Magnetar — A magnetar is a neutron star with a strong magnetic field. The theory around these objects was formulated by Robert Duncan and Christopher Thompson.
When in a supernova a star collapses to a neutron star, its magnetic field increases dramatically in strength.
Duncan and Thompson calculated that the magnetic field of a neutron star, normally an already enormous 1012 tesla could under certain circumstances grow even larger, to about 1015 tesla. Such a highly magnetic neutron star is called a magnetar.
In the outer layers of a magnetar, which consist of a plasma of heavy elements (mostly iron), this causes tension which leads to ‘starquakes’. These seismic vibrations are extremely energetic, and result in a burst of X-ray and gamma ray radiation. To astronomers, such an object is known as a soft gamma repeater.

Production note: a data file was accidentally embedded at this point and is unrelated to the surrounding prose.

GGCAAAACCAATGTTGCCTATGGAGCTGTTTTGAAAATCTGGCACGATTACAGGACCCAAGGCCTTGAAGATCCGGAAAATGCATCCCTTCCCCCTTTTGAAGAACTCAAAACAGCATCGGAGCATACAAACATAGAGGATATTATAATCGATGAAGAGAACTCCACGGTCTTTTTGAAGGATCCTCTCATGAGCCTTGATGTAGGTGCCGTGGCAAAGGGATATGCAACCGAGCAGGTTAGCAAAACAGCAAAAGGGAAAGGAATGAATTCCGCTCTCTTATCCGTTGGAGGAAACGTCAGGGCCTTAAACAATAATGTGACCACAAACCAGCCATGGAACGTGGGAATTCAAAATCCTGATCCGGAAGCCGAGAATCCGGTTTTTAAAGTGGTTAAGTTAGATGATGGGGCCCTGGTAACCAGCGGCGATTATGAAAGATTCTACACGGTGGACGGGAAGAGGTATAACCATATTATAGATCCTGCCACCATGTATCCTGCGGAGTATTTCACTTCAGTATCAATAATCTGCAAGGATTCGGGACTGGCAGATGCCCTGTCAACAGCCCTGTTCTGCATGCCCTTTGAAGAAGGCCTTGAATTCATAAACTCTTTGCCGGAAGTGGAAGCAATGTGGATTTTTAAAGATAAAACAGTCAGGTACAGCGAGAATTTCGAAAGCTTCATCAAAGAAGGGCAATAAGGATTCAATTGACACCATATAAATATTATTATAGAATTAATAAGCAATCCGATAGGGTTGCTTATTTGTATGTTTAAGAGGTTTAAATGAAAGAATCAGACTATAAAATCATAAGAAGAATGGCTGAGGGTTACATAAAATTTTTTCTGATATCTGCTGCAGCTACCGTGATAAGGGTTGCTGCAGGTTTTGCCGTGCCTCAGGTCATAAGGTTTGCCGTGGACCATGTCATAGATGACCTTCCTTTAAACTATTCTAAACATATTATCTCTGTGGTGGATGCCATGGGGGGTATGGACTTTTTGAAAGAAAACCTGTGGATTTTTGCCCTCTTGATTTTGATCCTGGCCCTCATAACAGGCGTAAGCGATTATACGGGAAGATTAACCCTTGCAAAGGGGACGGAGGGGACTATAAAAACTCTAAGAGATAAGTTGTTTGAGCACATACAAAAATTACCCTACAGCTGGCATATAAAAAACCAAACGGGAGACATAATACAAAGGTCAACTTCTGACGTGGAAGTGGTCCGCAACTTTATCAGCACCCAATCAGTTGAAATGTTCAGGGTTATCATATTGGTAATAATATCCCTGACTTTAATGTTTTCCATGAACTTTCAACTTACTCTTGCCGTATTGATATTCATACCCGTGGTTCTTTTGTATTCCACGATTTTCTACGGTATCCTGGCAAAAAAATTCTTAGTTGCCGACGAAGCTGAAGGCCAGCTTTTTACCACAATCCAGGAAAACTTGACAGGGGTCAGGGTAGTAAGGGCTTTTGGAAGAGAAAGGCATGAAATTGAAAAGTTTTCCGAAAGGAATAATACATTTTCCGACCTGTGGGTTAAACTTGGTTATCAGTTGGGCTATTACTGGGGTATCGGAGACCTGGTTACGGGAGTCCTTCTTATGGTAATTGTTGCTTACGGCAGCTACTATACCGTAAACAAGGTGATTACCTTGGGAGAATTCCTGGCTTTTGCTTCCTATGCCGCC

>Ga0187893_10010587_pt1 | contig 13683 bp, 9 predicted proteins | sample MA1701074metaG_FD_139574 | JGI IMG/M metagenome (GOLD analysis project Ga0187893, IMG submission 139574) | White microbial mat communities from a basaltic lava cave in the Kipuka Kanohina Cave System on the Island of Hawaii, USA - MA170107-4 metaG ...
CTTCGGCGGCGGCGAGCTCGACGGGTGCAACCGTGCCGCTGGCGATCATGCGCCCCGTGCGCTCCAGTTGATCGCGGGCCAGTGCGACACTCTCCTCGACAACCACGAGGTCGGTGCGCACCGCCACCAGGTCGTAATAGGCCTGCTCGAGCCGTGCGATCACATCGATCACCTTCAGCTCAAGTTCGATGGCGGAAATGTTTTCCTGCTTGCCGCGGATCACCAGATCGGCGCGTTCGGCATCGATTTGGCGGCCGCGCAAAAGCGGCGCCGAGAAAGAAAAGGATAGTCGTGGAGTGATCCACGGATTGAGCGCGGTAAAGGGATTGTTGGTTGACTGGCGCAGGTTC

It is estimated that about 1 in 10 supernova explosions results in a magnetar rather than a more standard neutron star or pulsar. It only happens when the star already has a fast rotation and strong magnetic field before the supernova.
The life of a magnetar as a soft gamma repeater is short: The energy of these explosions slows the rotation (causing magnetars to rotate much slower than other neutron stars of a similar age) and lessens the electric field, and after only about 10,000 years the starquakes are over.
After this, the star still radiates X-rays, forming an object known to astronomers as an anomalous X-ray pulsar (AXP). After yet another 10,000 years, it is completely quiet. At the moment (2000), 4 soft gamma repeaters and 6 anomalous X-ray pulsars are known.